Why is Ruby+MySQL memory usage way better than C, Perl, Python?

I’ve got a table that consists of about 2.6 millions rows, each row
containing 5 columns (a short string, 3 integers, and a decimal
fraction).

A program needs to read the whole table. At first, programming without
brain fully engaged, I just grabbed it in Perl using the DBI function
selectall_arrayref, and then looped through the results.

That uses about 1.3 gig of memory. Perl data structures are not
efficient when it comes to memory. This approach is reading the whole
table (which is a mere 130 MB according to MySQL) into a Perl data
structure (array of rows, each row an array of columns), which I then
scan to build my data structures.

Recoding to not be so brain dead, instead using prepare and execute,
cuts the memory usage to about 270 MB. That makes sense, as the table is
now being loaded into some data structure maintained by the C library
that implements the Perl DBI driver for mysql.

Out of curiosity, I decided to try this in other languages. Python is
the same as Perl. 270 MB when I execute the store_result() function to
grab the data from the database.

Same in C. 270 MB used when I grab the results with
mysql_store_result().

This all makes sense, assuming the Perl and Python database drivers are
using the C mysql library.

So then I tried Ruby:

require “mysql”
my = Mysql.new(…)
st = my.prepare(“SELECT * from my_table”)
st.execute
while row = st.fetch do

end

That only uses about 130 MB of memory!?

The above was on a 64-bit machine. On a 32-bit machine, the numbers are
185 MB for C, Perl, and Python, and 103 MB for Ruby.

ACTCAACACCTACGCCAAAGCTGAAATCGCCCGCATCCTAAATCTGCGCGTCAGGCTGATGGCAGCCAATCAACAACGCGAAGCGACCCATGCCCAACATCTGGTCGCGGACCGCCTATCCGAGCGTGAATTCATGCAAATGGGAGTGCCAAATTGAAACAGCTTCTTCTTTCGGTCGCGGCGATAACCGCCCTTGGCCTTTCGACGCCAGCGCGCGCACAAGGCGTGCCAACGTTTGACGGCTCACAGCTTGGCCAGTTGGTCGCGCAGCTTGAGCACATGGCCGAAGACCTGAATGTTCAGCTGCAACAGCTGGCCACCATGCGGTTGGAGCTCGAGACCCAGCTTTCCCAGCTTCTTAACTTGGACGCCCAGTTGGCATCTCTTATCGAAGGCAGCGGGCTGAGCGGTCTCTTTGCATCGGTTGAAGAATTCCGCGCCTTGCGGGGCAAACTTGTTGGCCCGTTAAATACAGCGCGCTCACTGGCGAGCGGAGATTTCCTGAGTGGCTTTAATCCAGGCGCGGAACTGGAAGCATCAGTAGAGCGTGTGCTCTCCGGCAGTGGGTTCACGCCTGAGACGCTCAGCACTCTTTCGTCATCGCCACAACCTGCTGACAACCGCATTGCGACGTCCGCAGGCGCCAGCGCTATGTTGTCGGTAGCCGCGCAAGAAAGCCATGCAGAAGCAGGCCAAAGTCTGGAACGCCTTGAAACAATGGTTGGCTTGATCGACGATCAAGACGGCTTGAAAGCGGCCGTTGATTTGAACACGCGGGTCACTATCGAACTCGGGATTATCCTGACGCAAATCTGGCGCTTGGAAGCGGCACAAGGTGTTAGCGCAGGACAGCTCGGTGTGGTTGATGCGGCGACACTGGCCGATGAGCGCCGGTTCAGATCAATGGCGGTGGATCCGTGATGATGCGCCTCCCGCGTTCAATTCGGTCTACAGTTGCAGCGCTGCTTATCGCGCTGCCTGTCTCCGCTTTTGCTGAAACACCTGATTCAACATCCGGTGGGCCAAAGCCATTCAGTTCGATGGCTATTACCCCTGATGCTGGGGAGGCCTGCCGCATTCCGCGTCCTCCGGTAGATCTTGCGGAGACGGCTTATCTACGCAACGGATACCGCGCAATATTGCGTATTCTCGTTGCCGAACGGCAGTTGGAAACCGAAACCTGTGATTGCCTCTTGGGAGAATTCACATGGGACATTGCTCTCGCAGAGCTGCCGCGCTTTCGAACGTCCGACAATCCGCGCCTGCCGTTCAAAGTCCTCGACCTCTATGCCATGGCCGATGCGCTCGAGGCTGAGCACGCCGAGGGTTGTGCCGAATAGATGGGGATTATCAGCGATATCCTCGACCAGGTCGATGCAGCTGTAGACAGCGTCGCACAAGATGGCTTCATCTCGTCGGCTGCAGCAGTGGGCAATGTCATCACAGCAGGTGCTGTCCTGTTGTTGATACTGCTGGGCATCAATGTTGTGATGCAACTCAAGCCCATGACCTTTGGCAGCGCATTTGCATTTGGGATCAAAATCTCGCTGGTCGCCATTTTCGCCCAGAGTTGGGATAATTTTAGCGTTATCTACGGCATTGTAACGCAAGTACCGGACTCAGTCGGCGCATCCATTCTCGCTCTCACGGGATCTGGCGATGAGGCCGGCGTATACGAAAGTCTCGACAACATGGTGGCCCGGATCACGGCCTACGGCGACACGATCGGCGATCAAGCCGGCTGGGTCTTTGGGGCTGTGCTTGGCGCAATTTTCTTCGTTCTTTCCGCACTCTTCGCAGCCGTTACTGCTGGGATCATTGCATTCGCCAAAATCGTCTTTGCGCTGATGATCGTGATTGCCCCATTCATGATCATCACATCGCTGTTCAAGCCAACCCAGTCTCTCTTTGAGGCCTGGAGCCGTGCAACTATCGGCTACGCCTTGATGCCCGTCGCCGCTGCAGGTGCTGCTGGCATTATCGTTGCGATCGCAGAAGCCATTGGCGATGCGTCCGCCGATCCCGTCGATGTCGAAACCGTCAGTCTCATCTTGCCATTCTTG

How is Ruby able to do so much better on memory usage?

I did not test speed, but I think the Ruby version also ran a little
faster than the others.

On 02/08/2010 10:18 PM, Tim S. wrote:

table (which is a mere 130 MB according to MySQL) into a Perl data
grab the data from the database.
st = my.prepare(“SELECT * from my_table”)
How is Ruby able to do so much better on memory usage?

I did not test speed, but I think the Ruby version also ran a little
faster than the others.

It appears that you employ two fundamentally different approaches: the
description of your Perl and Python versions sounds as if you load the
whole table in one data structure and only then iterate or process it.
The Ruby code fetches a single row at a time (or at most a few rows if
there is caching going on behind the scenes). Well, if my assessment is
correct, you have your reason. :slight_smile:

Kind regards

robert

In article [email protected],
Robert K. [email protected] wrote:

That only uses about 130 MB of memory!?
description of your Perl and Python versions sounds as if you load the
whole table in one data structure and only then iterate or process it.
The Ruby code fetches a single row at a time (or at most a few rows if
there is caching going on behind the scenes). Well, if my assessment is
correct, you have your reason. :slight_smile:

Generally, low level mysql libraries provide two ways to get results
from the server after a query is executed. In the C library, these are
called mysql_store_results and mysql_use_results.

The former reads the entire results set into a data structure. The
program then typically calls a fetch_row function that iterates over the
rows in that results set.

The latter (use_results) is also used with a row iteration function, but
only fetches the rows from the server as the program calls the row
iterator.

The execute function in the Ruby mysql library appears to use the
store_results method. It is during the execution of execute, for
instance, that the memory usage rises from something insignificant to
the final 130 MB. If it were using the use_results method, memory usage
would not noticeably rise while reading the results.

Anyway, in all four (Ruby, Perl, Python, C) I am using the store_results
form, so as to read the whole table into memory.

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